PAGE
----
Don't Be So Eager to Be Offended. 4 / 5
Directed by Todd Field.
Renowned musician Lydia Tár is days away from recording the symphony that will elevate her career. However, Lydia's elaborate facade begins to unravel, revealing dirty secrets and the corrosive nature of power.
For many months I had been hearing rumours about the legend of Lydia Tár and Cate Blanchett's powerful central performance but Tár was much more subtle than I was expecting.
Opening strong, calm and collected, writer/director Todd Field fuelled by Blanchett treats us to many long, often one take, sequences as Lydia proves with ease why she is a master of her craft. But the more we see Lydia in more private and intimate moments, we see the mask begin to slip as her egotistic intentions rise to the surface.
As Lydia begins to lose control of the situation she finds herself in, the scenes become more unhinged and faster paced but this change happens so subtly that both Lydia nor the audience doesn't even realise it's happening until it arrives at a point of no return. All of this leads to a final scene and shot that broke my brain and is a deliciously inevitable way to end such a furious story.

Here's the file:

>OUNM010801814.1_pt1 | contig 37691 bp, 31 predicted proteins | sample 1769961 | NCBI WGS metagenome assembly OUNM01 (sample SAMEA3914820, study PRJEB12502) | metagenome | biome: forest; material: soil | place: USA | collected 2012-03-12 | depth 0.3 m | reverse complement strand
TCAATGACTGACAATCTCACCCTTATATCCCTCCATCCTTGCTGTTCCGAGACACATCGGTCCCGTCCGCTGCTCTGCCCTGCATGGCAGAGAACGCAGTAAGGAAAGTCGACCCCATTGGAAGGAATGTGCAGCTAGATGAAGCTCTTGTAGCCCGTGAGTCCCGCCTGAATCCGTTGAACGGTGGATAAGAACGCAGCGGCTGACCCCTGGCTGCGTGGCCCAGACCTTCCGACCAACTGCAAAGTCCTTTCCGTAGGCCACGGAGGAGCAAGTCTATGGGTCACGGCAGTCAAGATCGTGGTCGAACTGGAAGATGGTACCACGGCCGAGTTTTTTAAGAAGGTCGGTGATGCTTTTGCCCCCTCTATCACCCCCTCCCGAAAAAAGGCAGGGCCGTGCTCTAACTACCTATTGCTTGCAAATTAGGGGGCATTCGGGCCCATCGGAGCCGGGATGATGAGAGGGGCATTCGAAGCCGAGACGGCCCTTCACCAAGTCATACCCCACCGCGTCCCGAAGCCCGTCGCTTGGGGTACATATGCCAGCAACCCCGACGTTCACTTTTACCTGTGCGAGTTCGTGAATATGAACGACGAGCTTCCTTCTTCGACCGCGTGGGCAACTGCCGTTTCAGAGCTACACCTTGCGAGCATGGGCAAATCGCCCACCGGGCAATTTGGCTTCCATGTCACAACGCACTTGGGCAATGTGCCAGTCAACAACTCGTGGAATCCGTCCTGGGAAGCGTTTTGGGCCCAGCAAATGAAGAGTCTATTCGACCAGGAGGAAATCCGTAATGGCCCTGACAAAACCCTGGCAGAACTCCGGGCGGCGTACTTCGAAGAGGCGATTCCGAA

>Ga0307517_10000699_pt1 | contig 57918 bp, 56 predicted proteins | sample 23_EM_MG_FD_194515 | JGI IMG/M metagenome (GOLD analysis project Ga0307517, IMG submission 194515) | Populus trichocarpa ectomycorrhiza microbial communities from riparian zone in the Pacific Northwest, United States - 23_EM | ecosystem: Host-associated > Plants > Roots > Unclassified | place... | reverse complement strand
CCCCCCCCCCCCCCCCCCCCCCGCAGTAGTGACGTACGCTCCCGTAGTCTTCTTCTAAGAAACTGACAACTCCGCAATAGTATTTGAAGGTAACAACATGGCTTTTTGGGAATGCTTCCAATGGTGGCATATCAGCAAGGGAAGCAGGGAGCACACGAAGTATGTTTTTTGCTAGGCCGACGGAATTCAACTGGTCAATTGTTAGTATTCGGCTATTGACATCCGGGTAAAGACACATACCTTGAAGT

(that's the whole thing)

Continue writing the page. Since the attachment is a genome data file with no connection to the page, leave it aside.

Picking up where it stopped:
I left Tár a bit shell shocked - unsure of what I had just witnessed. But after letting it sit, it’s a film I'm eager to revisit and study as it juggles so many sensitive topics with grace while never sacrificing sharp writing, confident direction and brilliant performances from the entire cast.
"You must stand in front of the public and God and obliterate yourself."